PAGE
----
Digital communications

  • C. Christopoulos
  • A. Wright


Many protection arrangements require some means of communication. Examples are, distance schemes with some form of intertripping and phase comparison in differential current protection schemes. For a long time, communications were based on lines leased from the Post, Telephone and Telecommunications (PTT) authorities, Power-Line Carrier (PLC) systems, or microwave channels. Advances in information technology in recent years have meant that it is now possible to employ digital communication networks of high capacity for protection control as well as data and voice channels. In fact, technological changes mean that the differences between voice, data and video communications are blurred as are the differences between data communications and data processing in single- and multiprocessor systems. There is now a plethora of information about the power system, potentially of importance to protection, which can now share data and communications with the control and management functions of a network. The rate at which this sharing and interdependence will increase and what final level it will reach is difficult to foresee. Undoubtedly, long term reliability of protection schemes relying on communications has depended on the communication system and therefore the introduction of new communications technologies deeper into protection procedures has to be examined carefully so that system security and dependability is maintained at high levels. It is now essential that the protection engineer is aware of digital communications issues so that he or she can influence the development of the communications network, take advantage of the possibilities that it offers and maintain the high integrity of the protection relays designed according to the principles presented in previous chapters. The purpose of this chapter is to introduce the basic principles of digital communications and their use in protection.


Digital Communication Transmission Medium Cyclic Redundancy Check Electromagnetic Compatibility Maximum Data Rate 
These keywords were added by machine and not by the authors. This process is experimental and the keywords may be updated as the learning algorithm improves.


Unable to display preview. Download preview PDF.

Unable to display preview. Download preview PDF.


  1. 1.
    Stallings, W. (1994) Fourth edn, Data and Computer Communications, Macmillan.Google Scholar
  2. 2.
    Halsall, F. (1994) Fourth edn, Data Communications, Computer Networks and Open Systems, Addison-Wesley, NY.Google Scholar
  3. 3.
    Tanenbaum, A. S. (1996) Third edn, Computer Networks, Prentice-Hall, NJ.Google Scholar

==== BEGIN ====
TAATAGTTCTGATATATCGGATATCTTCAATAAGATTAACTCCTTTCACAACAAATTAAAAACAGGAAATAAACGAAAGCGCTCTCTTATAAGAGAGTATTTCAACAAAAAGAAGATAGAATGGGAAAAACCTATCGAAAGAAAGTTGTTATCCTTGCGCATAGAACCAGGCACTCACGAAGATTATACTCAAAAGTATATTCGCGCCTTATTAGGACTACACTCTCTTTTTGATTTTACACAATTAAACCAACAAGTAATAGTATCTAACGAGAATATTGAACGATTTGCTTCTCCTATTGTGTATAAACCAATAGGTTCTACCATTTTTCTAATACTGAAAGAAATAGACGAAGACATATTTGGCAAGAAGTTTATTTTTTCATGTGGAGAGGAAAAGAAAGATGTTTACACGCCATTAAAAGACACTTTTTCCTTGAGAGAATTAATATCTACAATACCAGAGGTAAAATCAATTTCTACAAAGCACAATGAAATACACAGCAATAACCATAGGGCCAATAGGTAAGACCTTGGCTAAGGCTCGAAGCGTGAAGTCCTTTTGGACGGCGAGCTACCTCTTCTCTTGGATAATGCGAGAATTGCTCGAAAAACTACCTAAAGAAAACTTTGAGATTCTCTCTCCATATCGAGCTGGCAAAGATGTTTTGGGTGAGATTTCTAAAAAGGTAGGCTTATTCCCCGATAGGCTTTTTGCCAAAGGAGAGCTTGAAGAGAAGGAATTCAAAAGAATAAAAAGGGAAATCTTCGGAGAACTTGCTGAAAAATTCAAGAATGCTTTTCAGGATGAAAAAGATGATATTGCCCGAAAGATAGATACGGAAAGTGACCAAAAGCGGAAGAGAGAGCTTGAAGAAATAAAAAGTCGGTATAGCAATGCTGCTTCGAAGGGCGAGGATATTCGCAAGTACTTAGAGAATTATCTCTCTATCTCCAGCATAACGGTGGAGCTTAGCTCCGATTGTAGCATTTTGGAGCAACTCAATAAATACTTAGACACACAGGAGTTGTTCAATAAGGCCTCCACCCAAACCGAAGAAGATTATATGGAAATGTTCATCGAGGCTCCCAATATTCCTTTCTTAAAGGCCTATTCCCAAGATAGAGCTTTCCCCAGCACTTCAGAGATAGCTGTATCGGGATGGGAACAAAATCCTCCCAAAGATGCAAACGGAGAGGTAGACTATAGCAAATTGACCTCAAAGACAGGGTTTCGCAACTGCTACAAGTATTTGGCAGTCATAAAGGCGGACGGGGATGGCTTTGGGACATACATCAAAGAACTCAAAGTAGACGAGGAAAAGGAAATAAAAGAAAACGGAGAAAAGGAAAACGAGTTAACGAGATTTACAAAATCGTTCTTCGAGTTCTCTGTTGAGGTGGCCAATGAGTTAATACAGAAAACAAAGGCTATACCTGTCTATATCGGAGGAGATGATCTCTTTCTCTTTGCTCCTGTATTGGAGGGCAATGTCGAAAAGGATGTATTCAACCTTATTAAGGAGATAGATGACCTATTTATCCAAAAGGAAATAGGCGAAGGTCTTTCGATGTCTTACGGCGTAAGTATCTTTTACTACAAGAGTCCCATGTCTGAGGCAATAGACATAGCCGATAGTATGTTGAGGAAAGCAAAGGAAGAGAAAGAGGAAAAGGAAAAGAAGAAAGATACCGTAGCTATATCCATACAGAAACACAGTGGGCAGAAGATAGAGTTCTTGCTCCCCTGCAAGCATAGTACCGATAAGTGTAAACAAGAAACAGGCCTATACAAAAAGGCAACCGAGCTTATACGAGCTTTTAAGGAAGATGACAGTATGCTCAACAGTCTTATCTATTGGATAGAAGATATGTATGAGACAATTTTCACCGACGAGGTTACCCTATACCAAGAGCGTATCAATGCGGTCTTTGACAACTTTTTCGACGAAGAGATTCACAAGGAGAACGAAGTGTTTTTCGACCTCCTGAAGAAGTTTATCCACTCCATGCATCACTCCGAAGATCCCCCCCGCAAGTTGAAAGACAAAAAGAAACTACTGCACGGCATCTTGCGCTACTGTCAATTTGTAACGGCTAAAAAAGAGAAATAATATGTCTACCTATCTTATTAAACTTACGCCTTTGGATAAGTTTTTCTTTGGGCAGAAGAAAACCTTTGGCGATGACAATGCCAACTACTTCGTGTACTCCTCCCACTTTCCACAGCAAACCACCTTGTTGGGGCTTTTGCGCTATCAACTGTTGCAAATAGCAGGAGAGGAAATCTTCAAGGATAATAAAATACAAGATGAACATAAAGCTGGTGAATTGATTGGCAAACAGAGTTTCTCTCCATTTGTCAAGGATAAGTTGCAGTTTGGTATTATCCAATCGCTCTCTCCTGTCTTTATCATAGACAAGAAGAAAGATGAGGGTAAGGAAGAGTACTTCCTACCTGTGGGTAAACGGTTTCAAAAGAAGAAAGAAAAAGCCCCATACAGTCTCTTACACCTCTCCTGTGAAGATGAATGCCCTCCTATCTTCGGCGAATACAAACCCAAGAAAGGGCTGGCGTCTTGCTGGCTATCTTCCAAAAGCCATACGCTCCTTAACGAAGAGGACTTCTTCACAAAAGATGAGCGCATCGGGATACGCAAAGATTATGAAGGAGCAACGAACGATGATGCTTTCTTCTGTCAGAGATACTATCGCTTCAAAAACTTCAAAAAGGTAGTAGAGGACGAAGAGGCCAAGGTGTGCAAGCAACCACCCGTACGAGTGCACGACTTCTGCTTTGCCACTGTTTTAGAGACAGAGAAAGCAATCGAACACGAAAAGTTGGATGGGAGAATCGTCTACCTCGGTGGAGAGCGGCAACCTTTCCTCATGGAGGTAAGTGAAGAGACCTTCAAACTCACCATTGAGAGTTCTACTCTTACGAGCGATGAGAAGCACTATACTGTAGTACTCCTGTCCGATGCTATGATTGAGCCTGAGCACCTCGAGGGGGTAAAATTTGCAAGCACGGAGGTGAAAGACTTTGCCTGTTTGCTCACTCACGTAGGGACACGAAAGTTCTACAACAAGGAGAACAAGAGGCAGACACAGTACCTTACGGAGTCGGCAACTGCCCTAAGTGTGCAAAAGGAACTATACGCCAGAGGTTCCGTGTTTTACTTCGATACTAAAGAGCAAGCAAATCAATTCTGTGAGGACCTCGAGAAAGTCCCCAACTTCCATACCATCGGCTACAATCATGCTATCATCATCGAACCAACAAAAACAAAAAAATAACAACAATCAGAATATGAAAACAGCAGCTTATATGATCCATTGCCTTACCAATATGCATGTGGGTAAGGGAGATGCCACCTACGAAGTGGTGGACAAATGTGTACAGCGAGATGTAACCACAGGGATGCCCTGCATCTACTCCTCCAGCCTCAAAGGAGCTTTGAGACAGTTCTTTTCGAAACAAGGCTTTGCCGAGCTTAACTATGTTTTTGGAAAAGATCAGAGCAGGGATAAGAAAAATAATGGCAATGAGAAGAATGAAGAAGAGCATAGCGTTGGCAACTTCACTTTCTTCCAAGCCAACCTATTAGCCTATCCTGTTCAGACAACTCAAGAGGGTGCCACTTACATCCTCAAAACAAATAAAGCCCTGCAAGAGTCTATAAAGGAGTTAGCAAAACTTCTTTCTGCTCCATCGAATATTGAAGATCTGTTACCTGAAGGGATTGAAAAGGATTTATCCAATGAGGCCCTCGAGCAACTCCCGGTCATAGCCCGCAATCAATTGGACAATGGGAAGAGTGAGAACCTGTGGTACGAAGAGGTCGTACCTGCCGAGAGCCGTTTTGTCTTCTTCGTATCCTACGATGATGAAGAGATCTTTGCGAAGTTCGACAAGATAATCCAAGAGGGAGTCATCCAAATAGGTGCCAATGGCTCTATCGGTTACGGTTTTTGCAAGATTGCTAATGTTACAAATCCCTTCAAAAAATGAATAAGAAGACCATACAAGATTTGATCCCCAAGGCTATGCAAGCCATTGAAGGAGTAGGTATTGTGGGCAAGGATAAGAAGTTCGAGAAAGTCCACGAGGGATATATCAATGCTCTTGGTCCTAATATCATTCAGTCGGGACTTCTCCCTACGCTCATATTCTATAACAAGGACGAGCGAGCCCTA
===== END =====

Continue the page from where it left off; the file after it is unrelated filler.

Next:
4. 4.
    CIGRE Report (1991) Application of Wideband Communication Circuits to Protection — Prospects and Benefits, Working Group 05 of Study Committee 34.Google Scholar
  5. 5.
    Aggarwal, R. and Moore, P. (1993) Digital communication for protection, Part 1 — General principles, Power Engng J., pp. 281–287.Google Scholar
  6. 6.
    Christopoulos, C. (1995) Principles and Techniques of Electromagnetic Compatibility, CRC Press, Boca Raton.zbMATHGoogle Scholar
  7. 7.
    Christopoulos, C. (1992) Electromagnetic compatibility — Part I (General principles), IEE Power Engng J., 6, 89–94.CrossRefGoogle Scholar
  8. 8.
    Christopoulos, C. (1992) Electromagnetic compatibility — Part II (Design principles), IEE Power Engng J., 6, 239–247.CrossRefGoogle Scholar
  9. 9.
    Aggarwal, R. and Moore, P. (1994) Digital communication for protection, Part 3 — Fibre optics, Power Engng J., 241–246.Google Scholar
  10. 10.
    IEE Tutorial on Modern Techniques for Power Systems Protection,University of Nottingham, 24 March 1997.Google Scholar
  11. 11.
    Hall, I. J. (1993) Performance assessment of digital teleprotection systems, Proc. 5th Int. Conf. on Developments in Power System Protection, IEE Conf. Publication 368. York, 30 Mar.-1 Apr., 1993, 1–4.Google Scholar
  12. 12.
    Hall, I. J. and Potts, S. (1996) Experience in the use of digital communication links for protection, CIGRE Report 35/34–03.Google Scholar
  13. 13.
    Selga, J. and Rivera, J. (1981) HDLC Reliability and the FRBS Method to Improve it, Seventh Data Comms. Symp. Proc., Mexico City, Oct. 27–29, 260–267.Google Scholar
  14. 14.
    Guide on EMC in Power Plants and Substations,prepared by CIGRE Group 36.04, April 1997.Google Scholar

Further Reading

  1. CIGRE WG 34.03, (1996), Communication requirements in terms of data flow within substations, Final Report 96–12–01.Google Scholar

Copyright information

© Springer Science+Business Media Dordrecht 1999

Authors and Affiliations

  • C. Christopoulos
    • 1
  • A. Wright
    • 1
  1. 1.University of NottinghamNottinghamUK

Personalised recommendations